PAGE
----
“It was a hard decision, but the right decision for me and my family,” Edelman said. “And I’m honored and so proud to be retiring a Patriot. … It’s been the best 12 years of my life.”

Edelman, who turns 35 next month, was limited to six matches last season because of a chronic knee injury. He spent his entire 12-year career with the Patriots and ranks second in NFL history with 118 postseason receptions, behind only Jerry Rice’s 151.

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Edelman caps his career in second place on the all-time Patriots chart for receptions (620), behind only Wes Welker (672).

He is fourth on the team’s career receiving yards list with 6,822 receiving yards, behind only Stanley Morgan (10,352), Rob Gronkowski (7,861) and Welker (7,459).

Edelman was still playing at a high level last campaign, totaling a career-high 179 yards in a Week 2 loss to the Seahawks. But the nagging knee injury ultimately landed him on injured reserve in late October, and while there was hope he might return late in the season, he wasn’t healthy enough to be activated.

Because of his health, the Patriots went into the 2021 offseason unsure of Edelman’s status, which contributed to their agreeing to contracts with receivers Nelson Agholor (two years, $26 million, with $15 million guaranteed) and Kendrick Bourne (three years, $22.5 million, with $5.25 million guaranteed) on the first day of free agency.

Edelman was also entering the final year of his contract.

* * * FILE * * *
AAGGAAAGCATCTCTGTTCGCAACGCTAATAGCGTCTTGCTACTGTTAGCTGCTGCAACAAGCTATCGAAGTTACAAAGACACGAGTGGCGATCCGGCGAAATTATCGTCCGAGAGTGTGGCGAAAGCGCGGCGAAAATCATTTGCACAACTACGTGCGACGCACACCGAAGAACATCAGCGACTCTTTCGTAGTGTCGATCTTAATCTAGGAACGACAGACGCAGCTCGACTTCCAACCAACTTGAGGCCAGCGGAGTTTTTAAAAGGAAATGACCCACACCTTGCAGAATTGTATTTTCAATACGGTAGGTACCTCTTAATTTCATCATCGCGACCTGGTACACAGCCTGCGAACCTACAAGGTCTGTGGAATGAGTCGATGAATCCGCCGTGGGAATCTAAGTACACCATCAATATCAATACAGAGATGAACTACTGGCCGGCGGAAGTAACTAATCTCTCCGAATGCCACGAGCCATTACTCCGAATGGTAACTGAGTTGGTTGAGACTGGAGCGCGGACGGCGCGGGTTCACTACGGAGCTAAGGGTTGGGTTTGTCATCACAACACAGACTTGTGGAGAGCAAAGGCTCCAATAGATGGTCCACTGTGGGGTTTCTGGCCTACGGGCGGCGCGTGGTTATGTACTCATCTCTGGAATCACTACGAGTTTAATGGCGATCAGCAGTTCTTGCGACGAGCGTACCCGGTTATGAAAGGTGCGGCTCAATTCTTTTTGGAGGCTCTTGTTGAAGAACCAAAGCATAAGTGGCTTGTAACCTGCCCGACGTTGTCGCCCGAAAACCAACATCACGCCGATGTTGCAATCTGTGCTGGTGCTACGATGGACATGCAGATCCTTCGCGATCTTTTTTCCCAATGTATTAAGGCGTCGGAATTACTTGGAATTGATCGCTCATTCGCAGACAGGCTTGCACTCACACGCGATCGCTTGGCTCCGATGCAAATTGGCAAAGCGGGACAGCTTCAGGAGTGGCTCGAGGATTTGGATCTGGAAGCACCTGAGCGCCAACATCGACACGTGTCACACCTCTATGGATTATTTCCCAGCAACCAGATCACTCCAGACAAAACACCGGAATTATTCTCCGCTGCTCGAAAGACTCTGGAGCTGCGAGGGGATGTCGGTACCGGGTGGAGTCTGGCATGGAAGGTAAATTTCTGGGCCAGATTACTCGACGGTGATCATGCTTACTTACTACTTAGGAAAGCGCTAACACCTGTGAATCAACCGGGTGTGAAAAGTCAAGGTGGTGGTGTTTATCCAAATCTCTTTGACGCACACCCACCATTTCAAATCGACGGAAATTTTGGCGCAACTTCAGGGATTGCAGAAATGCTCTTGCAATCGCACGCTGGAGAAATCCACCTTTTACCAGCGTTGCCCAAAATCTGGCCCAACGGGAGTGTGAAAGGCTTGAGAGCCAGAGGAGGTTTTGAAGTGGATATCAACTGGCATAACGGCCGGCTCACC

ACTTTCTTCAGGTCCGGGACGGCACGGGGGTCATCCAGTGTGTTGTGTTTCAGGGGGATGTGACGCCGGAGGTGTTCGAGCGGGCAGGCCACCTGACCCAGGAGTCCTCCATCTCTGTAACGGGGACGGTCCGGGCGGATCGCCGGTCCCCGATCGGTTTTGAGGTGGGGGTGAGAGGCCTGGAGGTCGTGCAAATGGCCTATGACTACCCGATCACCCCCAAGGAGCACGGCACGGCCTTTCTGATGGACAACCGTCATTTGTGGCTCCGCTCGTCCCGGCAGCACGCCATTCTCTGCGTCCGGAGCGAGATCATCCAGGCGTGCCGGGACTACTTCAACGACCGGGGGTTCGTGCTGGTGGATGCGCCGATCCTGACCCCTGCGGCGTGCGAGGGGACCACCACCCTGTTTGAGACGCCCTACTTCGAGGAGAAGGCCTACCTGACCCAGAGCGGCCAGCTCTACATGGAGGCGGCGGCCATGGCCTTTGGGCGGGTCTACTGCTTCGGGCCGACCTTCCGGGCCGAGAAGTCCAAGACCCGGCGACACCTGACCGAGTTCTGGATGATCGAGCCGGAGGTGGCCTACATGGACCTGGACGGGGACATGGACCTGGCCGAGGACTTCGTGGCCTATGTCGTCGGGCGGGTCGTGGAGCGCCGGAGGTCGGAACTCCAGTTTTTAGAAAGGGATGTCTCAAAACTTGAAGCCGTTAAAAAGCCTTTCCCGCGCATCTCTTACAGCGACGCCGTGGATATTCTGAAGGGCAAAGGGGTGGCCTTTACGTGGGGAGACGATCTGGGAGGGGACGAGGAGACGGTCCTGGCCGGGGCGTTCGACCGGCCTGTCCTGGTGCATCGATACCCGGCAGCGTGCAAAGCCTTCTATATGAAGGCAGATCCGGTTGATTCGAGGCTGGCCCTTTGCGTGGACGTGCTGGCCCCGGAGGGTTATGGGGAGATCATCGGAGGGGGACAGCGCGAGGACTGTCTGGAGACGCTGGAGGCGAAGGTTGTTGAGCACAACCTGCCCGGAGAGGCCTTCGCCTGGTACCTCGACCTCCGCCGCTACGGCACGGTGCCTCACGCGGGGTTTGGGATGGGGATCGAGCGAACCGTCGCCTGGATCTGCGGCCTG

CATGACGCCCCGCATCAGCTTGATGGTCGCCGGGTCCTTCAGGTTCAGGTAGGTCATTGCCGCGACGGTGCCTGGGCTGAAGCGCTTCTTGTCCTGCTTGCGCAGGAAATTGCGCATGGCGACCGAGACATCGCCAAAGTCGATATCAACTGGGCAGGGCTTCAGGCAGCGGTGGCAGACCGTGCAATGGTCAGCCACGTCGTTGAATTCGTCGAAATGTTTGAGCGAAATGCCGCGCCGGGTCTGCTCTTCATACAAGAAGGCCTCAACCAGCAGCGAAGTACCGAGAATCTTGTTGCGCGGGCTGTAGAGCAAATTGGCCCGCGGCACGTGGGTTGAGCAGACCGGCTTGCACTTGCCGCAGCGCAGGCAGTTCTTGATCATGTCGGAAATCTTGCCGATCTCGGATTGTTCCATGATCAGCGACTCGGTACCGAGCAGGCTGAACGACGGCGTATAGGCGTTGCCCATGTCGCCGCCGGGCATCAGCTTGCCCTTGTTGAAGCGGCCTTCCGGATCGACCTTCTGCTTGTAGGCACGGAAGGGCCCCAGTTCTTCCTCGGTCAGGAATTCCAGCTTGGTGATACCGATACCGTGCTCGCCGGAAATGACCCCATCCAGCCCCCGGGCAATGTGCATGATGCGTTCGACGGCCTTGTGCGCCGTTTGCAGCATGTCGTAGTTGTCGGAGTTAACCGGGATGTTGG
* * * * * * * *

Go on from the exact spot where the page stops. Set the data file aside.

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Ryan Braun, longtime Milwaukee Brewers slugger, leaning toward retirement

Ryan Braun stated he’s strongly leaning toward retirement, but the Milwaukee Brewers’ home run leader isn’t ready to make any decision regarding his future.

Braun visited the Brewers’ spring training site Monday and said he hasn’t picked up a bat since the end of the 2020 season. The 2011 NL MVP became a free agent when the Brewers declined to exercise a $15 million mutual option in his contract last October.

“I’m strongly leaning in the direction of being done as an active player,” the 37-year-old Braun said. “But I think you can always push that decision back.

I’m still young enough, still working out, still in shape. If something were to change, I might as well leave that door open as long as possible.”

Braun has spent his entire major league career with the Brewers and said that “I can’t foresee a scenario in which I play for any other major league team.”